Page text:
Noam Chomsky: A Life of Dissent

Description

237 pages
Contains Photos, Bibliography, Index
$32.95
ISBN 1-55022-282-1
DDC 410'.92

Publisher

Year

1997

Contributor

Reviewed by Graham Adams, Jr.

Graham Adams, Jr., is a professor of American history at Mount Allison University in New Brunswick.

Review

Noam Chomsky, Institute Professor of Linguistics at MIT and political
radical, has published over 70 books and more than 1000 articles on
philosophy, linguistics, politics, psychology, and cognitive sciences.
His biographer, Robert Barsky, suggests that Chomsky may loom in
importance for future generations as Galileo, Descartes, Newton, Mozart,
and Picasso did for ours.

Chomsky first developed an interest in linguistics through the
influence of his father, an eminent scholar of Hebrew. At Pennsylvania
University, Chomsky studied under Zellig Harris, who had founded the
first linguistics department in the United States. Chomsky’s PhD
dissertation— later published as the book Logical Structures of
Linguistic Theory—laid the foundation for a new field of research
known as “transformational grammar.” At MIT, where he attained the
rank of full professor by age 33, Chomsky produced Syntactic Structures,
a groundbreaking work in linguistics. As founder of the first graduate
program in linguistic studies, Chomsky attracted a number of gifted
students. His further scholarship, Barsky declares, revolutionized the
cognitive sciences.

Anti-capitalist, anti-Stalinist, anti-Leninist, Chomsky viewed the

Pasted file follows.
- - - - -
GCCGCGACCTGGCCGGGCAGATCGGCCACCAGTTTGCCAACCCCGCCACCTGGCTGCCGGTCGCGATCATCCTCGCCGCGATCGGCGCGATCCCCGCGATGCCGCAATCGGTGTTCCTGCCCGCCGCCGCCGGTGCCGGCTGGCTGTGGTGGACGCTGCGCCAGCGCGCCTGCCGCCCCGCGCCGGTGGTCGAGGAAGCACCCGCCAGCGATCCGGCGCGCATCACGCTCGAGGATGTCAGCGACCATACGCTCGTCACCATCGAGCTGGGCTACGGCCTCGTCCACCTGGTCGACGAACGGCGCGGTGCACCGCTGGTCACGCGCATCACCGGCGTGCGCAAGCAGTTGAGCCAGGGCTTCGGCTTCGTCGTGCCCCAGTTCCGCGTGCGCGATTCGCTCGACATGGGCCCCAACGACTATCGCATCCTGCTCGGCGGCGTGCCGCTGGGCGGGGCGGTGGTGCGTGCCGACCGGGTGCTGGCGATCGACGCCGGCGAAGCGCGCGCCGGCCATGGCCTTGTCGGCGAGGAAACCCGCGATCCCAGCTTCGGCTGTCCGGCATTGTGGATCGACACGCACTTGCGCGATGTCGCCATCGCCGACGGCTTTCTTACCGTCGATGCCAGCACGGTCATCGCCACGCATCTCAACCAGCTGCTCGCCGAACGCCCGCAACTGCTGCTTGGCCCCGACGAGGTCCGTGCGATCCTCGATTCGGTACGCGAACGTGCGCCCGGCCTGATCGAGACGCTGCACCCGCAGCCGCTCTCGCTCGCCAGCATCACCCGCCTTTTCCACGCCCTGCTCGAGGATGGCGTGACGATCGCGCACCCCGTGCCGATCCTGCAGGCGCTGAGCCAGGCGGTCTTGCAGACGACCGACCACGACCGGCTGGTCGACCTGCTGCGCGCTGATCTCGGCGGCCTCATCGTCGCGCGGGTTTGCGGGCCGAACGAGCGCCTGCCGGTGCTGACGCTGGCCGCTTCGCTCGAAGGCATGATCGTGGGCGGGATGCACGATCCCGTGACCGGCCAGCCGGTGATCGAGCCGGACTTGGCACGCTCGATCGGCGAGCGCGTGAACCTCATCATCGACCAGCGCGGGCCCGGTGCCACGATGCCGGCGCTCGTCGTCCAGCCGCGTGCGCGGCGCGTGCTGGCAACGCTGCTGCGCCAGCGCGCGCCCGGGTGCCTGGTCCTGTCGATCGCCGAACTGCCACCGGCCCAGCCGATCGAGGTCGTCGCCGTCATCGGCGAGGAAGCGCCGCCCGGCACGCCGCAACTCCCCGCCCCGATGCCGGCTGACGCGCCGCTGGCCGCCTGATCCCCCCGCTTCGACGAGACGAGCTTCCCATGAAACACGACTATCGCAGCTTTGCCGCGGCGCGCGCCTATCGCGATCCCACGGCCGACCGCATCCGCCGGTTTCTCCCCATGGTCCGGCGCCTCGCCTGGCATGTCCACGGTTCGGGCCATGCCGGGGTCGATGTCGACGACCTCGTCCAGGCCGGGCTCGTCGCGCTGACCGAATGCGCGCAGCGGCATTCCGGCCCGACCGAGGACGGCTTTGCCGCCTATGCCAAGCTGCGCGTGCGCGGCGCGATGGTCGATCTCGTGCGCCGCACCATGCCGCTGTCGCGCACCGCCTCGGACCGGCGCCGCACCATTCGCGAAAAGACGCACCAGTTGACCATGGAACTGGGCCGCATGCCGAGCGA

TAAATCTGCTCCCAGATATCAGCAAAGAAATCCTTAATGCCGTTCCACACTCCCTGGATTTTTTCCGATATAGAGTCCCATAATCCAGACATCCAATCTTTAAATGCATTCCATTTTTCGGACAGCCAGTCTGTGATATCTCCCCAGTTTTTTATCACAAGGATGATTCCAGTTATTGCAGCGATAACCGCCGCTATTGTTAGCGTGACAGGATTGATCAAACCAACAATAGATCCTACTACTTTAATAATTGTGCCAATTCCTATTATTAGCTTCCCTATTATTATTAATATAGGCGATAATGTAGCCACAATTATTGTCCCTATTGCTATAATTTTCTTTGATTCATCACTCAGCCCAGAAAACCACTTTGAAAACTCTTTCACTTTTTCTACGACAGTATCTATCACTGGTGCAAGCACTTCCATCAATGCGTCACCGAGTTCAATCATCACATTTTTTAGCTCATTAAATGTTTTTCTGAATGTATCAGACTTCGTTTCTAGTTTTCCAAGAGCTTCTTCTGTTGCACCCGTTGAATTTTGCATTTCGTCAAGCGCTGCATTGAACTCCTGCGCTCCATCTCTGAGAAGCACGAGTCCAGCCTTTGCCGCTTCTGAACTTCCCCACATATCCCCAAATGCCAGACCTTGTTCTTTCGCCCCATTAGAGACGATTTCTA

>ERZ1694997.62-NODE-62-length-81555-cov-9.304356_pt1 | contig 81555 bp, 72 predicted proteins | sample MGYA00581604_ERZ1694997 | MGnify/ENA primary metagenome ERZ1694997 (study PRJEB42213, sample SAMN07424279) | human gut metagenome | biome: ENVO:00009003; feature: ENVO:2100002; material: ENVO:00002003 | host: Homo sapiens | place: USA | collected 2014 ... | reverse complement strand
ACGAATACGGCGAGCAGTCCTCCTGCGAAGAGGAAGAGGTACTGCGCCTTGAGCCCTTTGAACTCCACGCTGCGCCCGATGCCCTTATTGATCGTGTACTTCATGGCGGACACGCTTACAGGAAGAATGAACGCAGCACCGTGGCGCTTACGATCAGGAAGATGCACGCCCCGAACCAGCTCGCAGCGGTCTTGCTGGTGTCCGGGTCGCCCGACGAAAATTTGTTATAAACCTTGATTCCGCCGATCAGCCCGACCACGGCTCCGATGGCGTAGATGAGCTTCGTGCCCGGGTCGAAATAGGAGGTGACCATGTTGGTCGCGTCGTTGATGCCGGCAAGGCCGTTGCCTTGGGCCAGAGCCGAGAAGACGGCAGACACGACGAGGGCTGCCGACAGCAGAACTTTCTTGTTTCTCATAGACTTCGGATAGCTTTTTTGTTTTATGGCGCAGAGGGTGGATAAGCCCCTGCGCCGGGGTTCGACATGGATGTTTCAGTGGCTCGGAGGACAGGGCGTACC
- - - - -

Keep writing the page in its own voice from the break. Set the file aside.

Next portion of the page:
Russian Revolution as a failure that produced only a new autocracy.
Deeply influenced by the Spanish Civil War, he developed a strong belief
in anarcho-syndicalism as a means of social organization. Workers, he
asserted, should make their own decisions at the workplace concerning
hours, conditions, and wages. A constant dissenter, Chomsky opposed the
war in Indo-China, the embargo against Cuba, the arms race with the
Soviet Union, and U.S. involvement in the Middle East.

Throughout history, dissenters have suffered persecution, imprisonment,
torture, and death. In this perceptive and worthwhile biography, Barsky
notes that despite occasional attempts to stifle him, Chomsky has
published a voluminous body of work and has enjoyed many honors as well
as a comfortable life at a world-class university—a fact that speaks
well for the society he has criticized so vehemently over the last
several decades.

Citation

Barsky, Robert F., “Noam Chomsky: A Life of Dissent,” Canadian Book Review Annual Online, accessed April 17, 2024, https://cbra.library.utoronto.ca/items/show/3260.